Older adults and some frontline workers in Arizona are now getting the COVID-19 vaccine. Arizonans working in other essential positions like farm work still have a while to wait, but those communities have already been hit hard by the virus.
In Cochise County, farming is a bedrock industry. U.S. Department of Agriculture's latest count showed more than a thousand farms countywide.
Linda Cifuentes is a capacity coordinator for Southeast Arizona Area Health Education Center, a rural health network serving border communities. She first started hearing about problems with COVID-19 at farms this spring.
"Issues getting people to wear their masks, or use any form of protection, social distancing, which is usually hard to do in greenhouse settings, and people not being required to do these things," she said.
Cifuentes’ organization works with a handful of community health workers who live in Winchester Heights, a tight-knit community of farmworkers in Cochise County. They told her working during the pandemic can be risky. They said that's particularly true in marijuana and hemp farms, where workers spend more time in indoor greenhouses, often in close quarters.
Last spring, Cifuentes reached out to Cochise County health officials for help.
"It was kind of a difficult process because they didn’t really have jurisdiction to require that or enforce the farm to do that because the farm is considered to be under the state’s supervision," she said.
Meanwhile, the state doesn’t have those requirements for the farming industry, either. Cifuentes said county officials visited the farms to hand out masks and face shields, and remind employers of federal health guidelines for the pandemic.
Still, she kept hearing about more cases. Then, in June, a community health worker died from complications of the disease after weeks in the hospital. Cifuentes remembers being part of her training.
"Her and her family were the first people to live in Winchester Heights. They were the first home there, and they had been largely involved in all of the organizing that had ever happened there," she said.
The woman was in her 60s and working at Green Thumb, a marijuana farm close by. All told, Cifuentes said she knows of at least three farmworkers who have died from the virus. The latest was a 35-year-old man who worked at Serasa Farm, a hemp operation in Willcox.
Former and current employees who spoke on the condition of anonymity said the farm has often lacked running water or soap in its bathrooms. They said safety protocols are not enforced.
Maricella, who asked that only her first name be used, worked at the farm for a few months last fall. She said many workers are afraid to come forward because they’re undocumented.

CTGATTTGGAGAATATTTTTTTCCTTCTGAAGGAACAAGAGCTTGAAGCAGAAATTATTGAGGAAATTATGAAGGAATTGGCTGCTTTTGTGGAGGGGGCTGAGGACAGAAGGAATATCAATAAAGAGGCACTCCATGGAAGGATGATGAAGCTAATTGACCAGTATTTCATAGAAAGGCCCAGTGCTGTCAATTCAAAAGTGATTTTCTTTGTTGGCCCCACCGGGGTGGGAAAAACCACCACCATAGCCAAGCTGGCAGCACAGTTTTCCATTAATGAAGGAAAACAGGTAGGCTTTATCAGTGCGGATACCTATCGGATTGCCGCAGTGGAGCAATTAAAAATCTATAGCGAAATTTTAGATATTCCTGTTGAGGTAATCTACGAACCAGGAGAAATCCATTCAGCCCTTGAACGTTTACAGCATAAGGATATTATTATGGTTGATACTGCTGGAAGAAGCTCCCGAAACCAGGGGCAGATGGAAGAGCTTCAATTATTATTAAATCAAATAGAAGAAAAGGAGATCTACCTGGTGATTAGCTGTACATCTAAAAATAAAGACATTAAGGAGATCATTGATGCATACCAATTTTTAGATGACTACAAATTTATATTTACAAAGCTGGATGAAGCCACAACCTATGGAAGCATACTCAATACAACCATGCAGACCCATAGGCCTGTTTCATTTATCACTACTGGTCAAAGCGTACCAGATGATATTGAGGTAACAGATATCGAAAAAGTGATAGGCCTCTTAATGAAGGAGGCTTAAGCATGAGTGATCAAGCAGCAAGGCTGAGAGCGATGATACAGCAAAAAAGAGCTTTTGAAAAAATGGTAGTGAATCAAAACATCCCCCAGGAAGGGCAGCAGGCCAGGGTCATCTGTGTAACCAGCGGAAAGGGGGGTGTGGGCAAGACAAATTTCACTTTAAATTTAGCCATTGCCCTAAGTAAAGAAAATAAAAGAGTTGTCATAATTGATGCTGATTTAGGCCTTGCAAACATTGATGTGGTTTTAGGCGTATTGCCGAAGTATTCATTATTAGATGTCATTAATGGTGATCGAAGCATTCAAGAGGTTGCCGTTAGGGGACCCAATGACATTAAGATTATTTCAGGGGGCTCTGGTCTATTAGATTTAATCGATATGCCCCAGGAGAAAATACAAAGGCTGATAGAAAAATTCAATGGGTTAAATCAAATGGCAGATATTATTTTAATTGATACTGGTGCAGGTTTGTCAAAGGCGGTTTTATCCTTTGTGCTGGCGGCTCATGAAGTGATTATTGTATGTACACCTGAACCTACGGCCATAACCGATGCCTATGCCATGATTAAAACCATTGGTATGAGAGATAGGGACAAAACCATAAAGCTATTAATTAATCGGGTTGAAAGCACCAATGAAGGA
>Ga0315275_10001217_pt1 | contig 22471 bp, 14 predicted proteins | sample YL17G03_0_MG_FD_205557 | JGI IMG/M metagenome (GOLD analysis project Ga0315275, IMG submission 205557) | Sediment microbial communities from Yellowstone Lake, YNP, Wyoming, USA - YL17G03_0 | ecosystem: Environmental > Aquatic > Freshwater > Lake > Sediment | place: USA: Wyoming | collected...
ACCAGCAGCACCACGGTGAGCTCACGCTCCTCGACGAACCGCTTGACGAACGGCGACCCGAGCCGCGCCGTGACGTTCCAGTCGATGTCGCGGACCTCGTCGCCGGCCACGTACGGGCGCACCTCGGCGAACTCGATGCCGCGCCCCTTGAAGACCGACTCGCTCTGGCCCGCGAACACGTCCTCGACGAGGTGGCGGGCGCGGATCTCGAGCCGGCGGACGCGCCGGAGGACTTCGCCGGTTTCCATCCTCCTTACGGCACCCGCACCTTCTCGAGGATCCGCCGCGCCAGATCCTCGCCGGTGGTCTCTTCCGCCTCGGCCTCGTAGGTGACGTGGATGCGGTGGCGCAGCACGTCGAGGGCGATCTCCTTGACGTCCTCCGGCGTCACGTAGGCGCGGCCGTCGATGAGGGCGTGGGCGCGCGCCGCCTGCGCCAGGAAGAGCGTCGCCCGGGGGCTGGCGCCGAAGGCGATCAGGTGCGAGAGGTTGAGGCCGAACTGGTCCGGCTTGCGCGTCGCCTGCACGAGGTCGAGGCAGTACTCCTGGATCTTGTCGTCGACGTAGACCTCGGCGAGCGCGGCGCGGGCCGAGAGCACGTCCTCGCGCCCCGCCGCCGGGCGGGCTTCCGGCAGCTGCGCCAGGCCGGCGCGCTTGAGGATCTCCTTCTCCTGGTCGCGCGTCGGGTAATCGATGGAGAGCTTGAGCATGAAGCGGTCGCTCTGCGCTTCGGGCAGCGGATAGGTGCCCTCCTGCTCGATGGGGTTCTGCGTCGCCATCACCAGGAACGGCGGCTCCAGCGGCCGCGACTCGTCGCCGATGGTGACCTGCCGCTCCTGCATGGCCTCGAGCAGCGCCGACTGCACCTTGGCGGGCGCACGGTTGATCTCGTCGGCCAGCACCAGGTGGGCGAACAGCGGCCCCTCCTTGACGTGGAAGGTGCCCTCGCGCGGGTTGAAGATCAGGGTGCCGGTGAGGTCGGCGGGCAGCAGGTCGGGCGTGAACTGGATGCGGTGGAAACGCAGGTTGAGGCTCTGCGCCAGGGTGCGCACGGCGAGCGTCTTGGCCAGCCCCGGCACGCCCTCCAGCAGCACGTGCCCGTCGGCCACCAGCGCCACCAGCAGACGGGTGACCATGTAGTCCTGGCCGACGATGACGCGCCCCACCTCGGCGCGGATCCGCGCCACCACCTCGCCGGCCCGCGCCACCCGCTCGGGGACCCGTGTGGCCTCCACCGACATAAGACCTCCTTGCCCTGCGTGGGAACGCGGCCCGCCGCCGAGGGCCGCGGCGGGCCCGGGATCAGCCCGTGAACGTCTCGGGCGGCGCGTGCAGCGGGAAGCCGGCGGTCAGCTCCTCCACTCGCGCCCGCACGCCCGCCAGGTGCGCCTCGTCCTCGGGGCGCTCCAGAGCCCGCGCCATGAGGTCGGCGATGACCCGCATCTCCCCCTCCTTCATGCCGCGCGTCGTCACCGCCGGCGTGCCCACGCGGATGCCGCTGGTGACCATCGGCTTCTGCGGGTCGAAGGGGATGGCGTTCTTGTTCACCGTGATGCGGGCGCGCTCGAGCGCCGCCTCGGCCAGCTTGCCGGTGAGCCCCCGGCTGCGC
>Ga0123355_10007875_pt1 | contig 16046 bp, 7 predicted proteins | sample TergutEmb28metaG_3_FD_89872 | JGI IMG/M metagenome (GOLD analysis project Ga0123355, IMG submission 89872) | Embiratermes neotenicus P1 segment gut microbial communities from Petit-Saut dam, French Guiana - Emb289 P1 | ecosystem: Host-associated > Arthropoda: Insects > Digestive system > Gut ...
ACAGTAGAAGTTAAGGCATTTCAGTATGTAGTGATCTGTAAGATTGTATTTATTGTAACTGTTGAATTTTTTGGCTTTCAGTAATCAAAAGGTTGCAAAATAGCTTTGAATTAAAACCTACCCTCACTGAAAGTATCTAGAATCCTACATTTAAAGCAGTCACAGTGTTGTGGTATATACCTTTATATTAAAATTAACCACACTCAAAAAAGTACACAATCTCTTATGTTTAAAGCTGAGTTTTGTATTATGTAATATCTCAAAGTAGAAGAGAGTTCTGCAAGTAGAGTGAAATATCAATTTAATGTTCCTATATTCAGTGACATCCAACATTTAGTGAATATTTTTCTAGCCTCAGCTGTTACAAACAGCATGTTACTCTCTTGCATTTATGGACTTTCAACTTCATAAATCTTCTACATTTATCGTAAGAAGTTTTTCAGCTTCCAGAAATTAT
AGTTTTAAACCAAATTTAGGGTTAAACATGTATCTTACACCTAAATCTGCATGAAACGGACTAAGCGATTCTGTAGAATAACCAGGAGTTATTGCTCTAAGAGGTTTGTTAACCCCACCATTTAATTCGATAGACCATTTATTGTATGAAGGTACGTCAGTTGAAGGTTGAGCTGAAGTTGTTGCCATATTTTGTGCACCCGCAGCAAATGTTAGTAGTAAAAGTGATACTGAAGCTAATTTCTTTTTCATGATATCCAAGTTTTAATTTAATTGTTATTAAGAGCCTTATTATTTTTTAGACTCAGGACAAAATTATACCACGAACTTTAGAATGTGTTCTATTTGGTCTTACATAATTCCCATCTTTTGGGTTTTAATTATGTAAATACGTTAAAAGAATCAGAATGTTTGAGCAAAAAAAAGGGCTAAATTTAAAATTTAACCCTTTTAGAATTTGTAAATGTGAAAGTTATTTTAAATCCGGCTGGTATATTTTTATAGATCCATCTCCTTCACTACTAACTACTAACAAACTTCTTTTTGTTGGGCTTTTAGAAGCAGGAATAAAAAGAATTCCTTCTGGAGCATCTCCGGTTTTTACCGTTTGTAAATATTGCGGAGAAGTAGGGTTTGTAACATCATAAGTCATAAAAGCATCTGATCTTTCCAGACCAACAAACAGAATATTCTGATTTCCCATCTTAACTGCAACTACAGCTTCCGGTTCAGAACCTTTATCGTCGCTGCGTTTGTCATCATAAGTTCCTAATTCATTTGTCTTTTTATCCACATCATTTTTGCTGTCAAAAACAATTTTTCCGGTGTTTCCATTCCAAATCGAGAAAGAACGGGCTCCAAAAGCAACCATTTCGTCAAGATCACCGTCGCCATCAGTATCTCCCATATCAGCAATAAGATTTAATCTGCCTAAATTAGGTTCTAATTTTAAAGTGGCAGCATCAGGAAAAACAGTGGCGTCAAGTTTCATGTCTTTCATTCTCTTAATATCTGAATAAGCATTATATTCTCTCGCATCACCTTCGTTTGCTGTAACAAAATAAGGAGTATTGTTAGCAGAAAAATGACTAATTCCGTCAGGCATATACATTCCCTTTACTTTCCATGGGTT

"They are afraid to put a complaint, to lose their job," she said.
Arizona health officials have said immigration status won’t play a role in vaccinations. But undocumented people aren’t eligible for unemployment, even special COVID-19 relief. And Maricella said since there’s no paid sick leave at the farm, people come to work even when they don’t feel well.
"All lot of people if they’re not getting paid, I mean, of course they don’t want to say that they're sick," she said.
Steevi Boerner is the farm’s operations manager. She said she’s scaled back to only 15 employees in the wake of the pandemic.
"And you know, our greenhouse is 100,000 square feet so we do spread out, we do make sure our employees do the social distancing at all times," she said.
Boerner said masks, soap and hand sanitizer are available at the farm. And she’s trying to organize vaccines for her workers as soon as possible. But Cochise County Health Department director Alicia Thompson said, she’s not sure when that will be since supplies are already limited — even for those currently prioritized.
"We do not have enough vaccines for everyone who wants to be vaccinated, who’s 75 and older, who wants to be vaccinated," she said.
Thompson says her office doesn’t track how many farmworkers have contracted COVID-19 or died from the disease. That makes it hard to understand the true impact the virus has had on farm communities, especially among those without legal immigration status.
A December report by the advocacy group FWD.us found more than five million essential workers nationwide are undocumented. Angelica Salas is the executive director of Coalition for Humane Immigrant Rights of Los Angeles. She said farm workers across the country have long faced issues with pay and healthcare equity, and the pandemic has only made things worse.
"They have to work in these very difficult jobs, and they are just incredibly incredibly vulnerable. We call them essential workers, but then we don’t provide the care that they need," she said.